• Kafka brokers act as resource servers
  • Kafka clients act as resource clients

The brokers and clients communicate with the OAuth 2.0 authorization server, as necessary, to obtain or validate access tokens.

For a deployment of AMQ Streams, OAuth 2.0 integration provides:

  • Server-side OAuth 2.0 support for Kafka brokers
  • Client-side OAuth 2.0 support for Kafka MirrorMaker, Kafka Connect and the Kafka Bridge

Red Hat Single Sign-On integration

You can deploy Red Hat Single Sign-On as an authorization server and configure it for integration with AMQ Streams.

You can use Red Hat Single Sign-On to:

  • Configure authentication for Kafka brokers
  • Configure and authorize clients
  • Configure users and roles
  • Obtain access and refresh tokens

See Using OAuth 2.0 token-based authentication.

1.5. Debezium for Change Data Capture integration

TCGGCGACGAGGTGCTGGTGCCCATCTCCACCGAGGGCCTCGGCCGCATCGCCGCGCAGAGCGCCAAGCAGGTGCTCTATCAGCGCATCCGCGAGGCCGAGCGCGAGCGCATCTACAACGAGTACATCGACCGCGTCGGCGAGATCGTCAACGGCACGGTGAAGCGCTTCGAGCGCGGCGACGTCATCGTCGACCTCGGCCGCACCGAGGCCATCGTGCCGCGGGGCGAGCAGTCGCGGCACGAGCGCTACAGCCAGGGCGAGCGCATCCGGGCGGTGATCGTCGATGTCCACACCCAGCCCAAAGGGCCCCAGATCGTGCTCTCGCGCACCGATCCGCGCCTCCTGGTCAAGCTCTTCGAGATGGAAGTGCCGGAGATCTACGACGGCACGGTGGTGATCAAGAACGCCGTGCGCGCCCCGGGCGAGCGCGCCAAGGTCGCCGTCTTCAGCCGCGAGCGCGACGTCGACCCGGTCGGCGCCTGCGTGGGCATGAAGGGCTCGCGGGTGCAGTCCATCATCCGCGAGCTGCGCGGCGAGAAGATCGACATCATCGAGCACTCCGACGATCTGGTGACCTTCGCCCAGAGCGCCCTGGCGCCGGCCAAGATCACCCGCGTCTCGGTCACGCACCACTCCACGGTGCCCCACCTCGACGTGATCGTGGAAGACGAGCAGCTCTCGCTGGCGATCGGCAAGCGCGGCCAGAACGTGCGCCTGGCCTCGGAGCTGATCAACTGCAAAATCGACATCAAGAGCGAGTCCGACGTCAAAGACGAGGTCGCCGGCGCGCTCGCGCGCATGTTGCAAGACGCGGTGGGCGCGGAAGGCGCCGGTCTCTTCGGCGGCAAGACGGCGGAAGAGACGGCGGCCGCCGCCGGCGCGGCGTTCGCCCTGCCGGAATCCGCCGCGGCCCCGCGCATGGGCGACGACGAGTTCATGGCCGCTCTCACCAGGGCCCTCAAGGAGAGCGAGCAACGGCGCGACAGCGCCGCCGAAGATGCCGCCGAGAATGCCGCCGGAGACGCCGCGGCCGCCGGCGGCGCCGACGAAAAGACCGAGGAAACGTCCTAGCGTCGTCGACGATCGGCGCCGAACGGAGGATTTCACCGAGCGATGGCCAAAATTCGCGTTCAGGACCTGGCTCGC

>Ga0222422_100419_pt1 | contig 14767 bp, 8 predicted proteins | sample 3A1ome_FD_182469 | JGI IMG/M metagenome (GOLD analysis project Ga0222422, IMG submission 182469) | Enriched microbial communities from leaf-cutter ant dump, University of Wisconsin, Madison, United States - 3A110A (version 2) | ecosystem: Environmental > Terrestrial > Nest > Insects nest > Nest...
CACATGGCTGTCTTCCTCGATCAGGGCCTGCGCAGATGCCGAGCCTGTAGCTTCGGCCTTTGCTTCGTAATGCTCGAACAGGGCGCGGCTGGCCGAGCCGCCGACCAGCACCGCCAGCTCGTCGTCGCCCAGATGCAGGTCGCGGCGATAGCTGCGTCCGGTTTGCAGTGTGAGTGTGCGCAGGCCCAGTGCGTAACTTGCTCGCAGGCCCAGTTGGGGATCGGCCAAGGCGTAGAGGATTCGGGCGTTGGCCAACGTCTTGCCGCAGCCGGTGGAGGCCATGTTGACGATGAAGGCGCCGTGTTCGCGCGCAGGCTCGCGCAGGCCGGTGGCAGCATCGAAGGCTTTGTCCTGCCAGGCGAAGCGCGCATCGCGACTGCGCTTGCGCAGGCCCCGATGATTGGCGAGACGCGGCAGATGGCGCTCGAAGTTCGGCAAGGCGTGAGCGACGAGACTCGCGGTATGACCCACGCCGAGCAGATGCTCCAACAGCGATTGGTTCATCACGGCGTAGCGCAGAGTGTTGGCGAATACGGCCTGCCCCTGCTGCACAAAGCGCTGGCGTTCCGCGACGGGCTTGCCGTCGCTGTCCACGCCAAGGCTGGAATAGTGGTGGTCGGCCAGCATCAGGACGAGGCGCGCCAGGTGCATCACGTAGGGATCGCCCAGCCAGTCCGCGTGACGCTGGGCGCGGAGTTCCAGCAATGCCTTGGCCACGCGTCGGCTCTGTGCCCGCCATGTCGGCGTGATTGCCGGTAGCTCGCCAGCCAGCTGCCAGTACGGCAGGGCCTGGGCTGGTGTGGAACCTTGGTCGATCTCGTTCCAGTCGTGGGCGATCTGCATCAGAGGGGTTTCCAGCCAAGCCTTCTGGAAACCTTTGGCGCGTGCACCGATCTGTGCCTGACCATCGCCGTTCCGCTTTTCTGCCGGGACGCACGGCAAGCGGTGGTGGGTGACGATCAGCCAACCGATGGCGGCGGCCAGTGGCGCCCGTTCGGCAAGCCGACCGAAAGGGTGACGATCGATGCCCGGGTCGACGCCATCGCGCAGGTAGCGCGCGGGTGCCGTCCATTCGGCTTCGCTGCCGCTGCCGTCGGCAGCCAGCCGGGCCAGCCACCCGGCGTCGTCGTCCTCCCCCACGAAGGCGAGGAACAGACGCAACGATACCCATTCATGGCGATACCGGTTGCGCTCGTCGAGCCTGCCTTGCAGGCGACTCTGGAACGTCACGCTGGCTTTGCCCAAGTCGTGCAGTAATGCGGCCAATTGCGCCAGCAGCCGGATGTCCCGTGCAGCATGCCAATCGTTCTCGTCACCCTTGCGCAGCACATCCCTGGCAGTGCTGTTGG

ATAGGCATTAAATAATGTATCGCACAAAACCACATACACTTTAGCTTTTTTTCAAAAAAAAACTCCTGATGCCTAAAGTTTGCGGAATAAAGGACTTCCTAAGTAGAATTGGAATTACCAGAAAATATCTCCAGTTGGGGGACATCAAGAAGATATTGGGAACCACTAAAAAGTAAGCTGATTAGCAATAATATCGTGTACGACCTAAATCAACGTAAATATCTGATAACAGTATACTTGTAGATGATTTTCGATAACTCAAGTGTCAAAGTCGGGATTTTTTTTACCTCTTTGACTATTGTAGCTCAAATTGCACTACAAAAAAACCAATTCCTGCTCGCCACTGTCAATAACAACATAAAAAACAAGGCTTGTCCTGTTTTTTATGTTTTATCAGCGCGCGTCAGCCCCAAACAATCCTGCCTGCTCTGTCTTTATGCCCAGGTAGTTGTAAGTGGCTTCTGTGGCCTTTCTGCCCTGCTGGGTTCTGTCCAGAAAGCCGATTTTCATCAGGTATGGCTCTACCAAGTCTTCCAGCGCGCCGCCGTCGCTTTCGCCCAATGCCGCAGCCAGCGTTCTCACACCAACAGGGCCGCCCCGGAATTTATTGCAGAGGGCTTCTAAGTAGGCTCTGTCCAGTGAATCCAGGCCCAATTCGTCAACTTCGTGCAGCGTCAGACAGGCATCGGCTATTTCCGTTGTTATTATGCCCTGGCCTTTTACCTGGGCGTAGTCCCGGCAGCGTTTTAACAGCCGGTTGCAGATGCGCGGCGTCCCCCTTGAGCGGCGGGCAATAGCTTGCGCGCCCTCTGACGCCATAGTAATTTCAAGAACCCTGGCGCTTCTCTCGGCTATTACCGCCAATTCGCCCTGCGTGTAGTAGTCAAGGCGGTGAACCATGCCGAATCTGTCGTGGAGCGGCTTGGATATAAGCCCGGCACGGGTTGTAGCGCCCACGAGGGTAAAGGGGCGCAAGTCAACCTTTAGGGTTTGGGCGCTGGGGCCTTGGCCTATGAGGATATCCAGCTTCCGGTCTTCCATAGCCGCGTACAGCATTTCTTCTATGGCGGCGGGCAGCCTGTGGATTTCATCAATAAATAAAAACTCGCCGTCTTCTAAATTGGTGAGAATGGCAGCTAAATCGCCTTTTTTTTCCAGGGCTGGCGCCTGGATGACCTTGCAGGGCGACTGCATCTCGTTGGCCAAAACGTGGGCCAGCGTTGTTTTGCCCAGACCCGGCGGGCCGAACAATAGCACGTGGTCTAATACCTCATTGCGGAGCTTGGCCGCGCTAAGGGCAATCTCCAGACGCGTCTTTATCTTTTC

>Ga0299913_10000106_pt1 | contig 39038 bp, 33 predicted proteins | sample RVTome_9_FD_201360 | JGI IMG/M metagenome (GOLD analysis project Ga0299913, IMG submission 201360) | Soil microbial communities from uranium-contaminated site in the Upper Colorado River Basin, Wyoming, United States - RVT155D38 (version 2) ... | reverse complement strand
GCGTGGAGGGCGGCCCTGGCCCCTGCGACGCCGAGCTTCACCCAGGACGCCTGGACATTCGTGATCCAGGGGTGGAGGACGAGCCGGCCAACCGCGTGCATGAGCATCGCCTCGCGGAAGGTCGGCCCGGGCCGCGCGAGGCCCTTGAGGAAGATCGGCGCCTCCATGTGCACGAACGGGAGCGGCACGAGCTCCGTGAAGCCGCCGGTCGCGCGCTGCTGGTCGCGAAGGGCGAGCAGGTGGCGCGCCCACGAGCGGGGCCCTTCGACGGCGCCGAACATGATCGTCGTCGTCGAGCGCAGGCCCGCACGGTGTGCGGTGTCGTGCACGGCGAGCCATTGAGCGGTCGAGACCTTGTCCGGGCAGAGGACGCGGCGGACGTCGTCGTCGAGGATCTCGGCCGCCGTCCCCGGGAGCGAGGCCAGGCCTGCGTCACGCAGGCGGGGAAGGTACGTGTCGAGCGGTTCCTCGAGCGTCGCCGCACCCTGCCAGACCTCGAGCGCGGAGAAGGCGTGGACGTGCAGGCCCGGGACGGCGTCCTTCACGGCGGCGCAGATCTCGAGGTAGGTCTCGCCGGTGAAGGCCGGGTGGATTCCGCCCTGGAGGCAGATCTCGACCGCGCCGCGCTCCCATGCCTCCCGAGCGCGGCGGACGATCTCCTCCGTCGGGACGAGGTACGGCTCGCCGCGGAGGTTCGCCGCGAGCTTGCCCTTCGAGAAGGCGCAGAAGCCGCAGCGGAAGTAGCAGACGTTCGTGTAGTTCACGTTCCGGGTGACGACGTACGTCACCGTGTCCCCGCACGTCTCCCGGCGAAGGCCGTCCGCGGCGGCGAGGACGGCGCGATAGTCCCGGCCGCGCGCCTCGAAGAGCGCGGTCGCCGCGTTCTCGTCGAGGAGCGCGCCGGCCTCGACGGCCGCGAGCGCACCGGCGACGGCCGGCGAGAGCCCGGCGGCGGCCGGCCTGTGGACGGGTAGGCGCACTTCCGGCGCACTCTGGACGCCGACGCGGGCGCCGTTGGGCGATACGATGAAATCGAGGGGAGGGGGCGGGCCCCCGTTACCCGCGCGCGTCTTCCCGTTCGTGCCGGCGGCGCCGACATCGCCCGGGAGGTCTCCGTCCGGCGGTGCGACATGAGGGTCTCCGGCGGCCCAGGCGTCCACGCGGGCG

Debezium for Change Data Capture is only supported on OpenShift 4.x.

Debezium for Change Data Capture is a distributed platform that monitors databases and creates change event streams. Debezium is built on Apache Kafka and can be deployed and integrated with AMQ Streams. Following a deployment of AMQ Streams, you deploy Debezium as a connector configuration through Kafka Connect. Debezium captures row-level changes to a database table and passes corresponding change events to AMQ Streams on OpenShift. Applications can read these change event streams and access the change events in the order in which they occurred.

Debezium has multiple uses, including:

  • Data replication
  • Updating caches and search indexes
  • Simplifying monolithic applications
  • Data integration
  • Enabling streaming queries

Debezium provides connectors (based on Kafka Connect) for the following common databases:

  • MySQL
  • PostgreSQL
  • SQL Server
  • MongoDB

For more information on deploying Debezium with AMQ Streams, refer to the product documentation.